North American woodworking industry firms that are succeeding are best described by two words: “flexible” and “resilient.” Hard hit by not only the economy but by low-cost imports, these firms are doing whatever it takes to not only survive, but succeed.
This is the third year in which we expanded the parameters of the WOOD 100 to not only recognize sales growth, but also to pay tribute to companies that have grown better. Their achievements are detailed in the story links below.
No One-Fits-All Solution
What works for one wood products manufacturer may not work for another. However, many of the strategies shared by this year’s participants can be adapted to suit the production and marketing demands faced by firms in all segments of the wood products marketplace. Here are a few of the ideas:
• Go beyond traditional marketing methods. WOOD 100 participants listed consumer-based contests, social media and apps among the go-to-market strategies used.
• Expand your focus. A number of companies not only developed products to enhance existing lines, but found new niche markets after expanding their production capabilities.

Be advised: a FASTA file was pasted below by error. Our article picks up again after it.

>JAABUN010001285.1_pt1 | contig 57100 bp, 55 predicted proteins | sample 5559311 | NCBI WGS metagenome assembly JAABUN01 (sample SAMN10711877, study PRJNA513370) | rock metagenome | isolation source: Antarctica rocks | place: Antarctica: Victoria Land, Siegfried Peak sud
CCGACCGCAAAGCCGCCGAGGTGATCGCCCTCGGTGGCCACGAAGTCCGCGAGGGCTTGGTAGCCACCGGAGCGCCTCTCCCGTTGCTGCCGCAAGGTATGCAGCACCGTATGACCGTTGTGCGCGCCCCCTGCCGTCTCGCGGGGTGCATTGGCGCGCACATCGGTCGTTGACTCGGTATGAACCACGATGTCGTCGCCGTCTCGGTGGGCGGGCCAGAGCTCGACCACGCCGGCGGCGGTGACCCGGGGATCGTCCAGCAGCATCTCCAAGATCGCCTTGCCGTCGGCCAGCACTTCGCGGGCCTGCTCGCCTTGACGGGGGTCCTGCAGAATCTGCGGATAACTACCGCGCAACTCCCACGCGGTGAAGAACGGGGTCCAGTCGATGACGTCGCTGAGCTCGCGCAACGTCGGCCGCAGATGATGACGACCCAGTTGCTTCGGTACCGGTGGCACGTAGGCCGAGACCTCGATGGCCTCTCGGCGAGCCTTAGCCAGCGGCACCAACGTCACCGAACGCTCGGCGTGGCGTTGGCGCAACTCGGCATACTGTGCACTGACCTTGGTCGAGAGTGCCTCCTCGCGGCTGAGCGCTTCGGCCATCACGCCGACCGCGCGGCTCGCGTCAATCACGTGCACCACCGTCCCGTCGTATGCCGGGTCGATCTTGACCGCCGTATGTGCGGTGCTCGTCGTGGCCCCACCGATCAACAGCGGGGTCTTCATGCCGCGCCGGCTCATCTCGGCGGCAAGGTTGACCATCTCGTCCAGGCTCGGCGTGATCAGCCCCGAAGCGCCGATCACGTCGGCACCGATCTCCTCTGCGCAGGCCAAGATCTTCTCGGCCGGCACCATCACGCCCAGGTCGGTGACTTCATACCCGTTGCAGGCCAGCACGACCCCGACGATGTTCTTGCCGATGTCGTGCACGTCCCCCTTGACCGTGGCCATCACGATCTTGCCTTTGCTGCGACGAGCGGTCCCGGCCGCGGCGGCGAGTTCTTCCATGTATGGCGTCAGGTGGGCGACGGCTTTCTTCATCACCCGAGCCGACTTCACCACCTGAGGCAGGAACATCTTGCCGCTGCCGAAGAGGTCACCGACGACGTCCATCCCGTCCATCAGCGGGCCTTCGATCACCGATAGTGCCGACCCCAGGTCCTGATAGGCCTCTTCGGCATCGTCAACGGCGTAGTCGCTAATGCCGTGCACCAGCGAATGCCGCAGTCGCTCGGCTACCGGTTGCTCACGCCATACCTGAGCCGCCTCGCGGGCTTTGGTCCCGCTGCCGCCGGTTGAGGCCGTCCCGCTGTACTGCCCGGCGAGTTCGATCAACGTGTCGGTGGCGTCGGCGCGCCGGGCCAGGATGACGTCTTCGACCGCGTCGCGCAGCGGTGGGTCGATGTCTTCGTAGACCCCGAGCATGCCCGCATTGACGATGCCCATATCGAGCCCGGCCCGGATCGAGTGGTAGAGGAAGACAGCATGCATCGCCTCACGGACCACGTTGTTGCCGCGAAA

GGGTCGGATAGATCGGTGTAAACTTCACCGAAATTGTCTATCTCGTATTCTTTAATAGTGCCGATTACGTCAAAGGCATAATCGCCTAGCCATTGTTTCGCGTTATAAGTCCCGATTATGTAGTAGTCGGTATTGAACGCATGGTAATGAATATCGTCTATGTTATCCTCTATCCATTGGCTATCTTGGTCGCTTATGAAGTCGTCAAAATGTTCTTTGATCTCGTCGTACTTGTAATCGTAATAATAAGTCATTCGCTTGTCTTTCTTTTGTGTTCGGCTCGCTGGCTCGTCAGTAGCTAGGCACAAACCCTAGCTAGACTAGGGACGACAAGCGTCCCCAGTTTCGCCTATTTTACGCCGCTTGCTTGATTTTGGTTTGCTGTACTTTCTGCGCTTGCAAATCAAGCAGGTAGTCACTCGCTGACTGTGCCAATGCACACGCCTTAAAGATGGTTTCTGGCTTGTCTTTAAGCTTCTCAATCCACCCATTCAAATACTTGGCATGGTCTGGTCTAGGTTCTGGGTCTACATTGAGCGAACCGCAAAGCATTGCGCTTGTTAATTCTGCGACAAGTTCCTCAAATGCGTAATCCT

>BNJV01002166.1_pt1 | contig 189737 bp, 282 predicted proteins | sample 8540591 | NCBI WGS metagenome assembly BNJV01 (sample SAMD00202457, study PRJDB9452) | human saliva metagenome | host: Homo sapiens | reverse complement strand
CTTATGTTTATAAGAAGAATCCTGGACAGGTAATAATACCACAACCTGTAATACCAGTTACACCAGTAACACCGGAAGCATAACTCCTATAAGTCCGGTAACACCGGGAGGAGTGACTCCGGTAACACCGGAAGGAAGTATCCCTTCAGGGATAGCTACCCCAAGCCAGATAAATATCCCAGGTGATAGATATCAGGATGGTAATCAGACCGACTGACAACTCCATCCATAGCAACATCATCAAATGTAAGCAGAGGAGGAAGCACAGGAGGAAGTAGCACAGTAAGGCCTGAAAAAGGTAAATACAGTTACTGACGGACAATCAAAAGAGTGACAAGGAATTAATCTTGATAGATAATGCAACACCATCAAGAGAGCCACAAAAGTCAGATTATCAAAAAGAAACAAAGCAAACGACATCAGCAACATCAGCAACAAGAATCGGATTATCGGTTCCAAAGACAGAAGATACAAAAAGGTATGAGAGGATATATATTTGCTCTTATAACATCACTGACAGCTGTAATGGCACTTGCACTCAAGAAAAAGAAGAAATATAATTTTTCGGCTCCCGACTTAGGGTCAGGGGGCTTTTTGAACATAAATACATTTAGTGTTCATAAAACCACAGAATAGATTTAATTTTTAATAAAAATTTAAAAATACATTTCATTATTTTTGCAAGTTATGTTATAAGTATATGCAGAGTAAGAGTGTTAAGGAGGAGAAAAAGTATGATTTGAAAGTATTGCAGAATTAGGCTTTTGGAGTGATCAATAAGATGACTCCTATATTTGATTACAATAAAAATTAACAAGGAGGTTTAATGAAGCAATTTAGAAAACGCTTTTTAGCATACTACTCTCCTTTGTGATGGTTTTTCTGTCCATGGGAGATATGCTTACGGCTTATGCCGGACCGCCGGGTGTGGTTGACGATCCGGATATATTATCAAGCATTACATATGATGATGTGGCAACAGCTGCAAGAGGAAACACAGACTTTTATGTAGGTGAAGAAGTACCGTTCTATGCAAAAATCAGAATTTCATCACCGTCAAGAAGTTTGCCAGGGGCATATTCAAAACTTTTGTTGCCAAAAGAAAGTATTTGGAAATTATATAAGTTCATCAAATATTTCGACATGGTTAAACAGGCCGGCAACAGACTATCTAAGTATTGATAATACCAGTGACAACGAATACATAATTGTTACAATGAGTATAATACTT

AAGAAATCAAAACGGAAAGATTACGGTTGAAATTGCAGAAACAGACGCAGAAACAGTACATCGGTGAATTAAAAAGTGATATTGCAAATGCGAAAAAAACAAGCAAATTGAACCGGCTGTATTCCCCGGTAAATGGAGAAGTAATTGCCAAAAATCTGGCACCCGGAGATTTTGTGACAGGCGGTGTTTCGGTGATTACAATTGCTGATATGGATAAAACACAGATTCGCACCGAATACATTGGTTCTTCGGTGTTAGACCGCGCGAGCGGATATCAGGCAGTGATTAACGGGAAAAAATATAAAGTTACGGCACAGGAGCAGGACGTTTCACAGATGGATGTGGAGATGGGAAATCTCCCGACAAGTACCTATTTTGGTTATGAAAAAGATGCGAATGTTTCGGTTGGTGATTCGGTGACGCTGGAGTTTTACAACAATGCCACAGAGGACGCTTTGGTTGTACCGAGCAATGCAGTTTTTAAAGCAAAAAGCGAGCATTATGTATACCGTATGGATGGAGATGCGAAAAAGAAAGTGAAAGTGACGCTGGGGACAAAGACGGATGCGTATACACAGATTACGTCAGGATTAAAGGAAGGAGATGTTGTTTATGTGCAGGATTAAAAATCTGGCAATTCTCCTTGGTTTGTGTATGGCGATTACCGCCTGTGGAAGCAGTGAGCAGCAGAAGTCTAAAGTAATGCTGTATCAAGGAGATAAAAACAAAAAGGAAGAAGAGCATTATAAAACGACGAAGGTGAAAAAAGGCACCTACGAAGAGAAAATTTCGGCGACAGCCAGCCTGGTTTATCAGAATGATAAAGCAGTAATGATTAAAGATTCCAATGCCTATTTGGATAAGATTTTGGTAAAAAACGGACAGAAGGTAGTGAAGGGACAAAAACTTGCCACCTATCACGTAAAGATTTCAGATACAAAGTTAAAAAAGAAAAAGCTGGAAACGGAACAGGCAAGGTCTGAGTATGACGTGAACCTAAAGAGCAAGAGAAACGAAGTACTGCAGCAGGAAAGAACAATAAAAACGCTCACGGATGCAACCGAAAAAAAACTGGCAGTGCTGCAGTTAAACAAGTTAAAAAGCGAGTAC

• Companies continue to focus on lean and green. Lean manufacturing and technology improvements enabled a number of WOOD 100 — large and small — to constrain their costs while improving turnaround time.
• Employees play a critical role in a company’s success. Methods in place for obtaining and retaining this “valuable asset” were provided.
• Customer service is also a priority. It’s what many say sets their companies apart from competitors and builds solid client relationships.
More WOOD 100 ideas will be detailed in an upcoming webcast on Nov. 14. Register at WoodworkingNetwork.com/webcasts.
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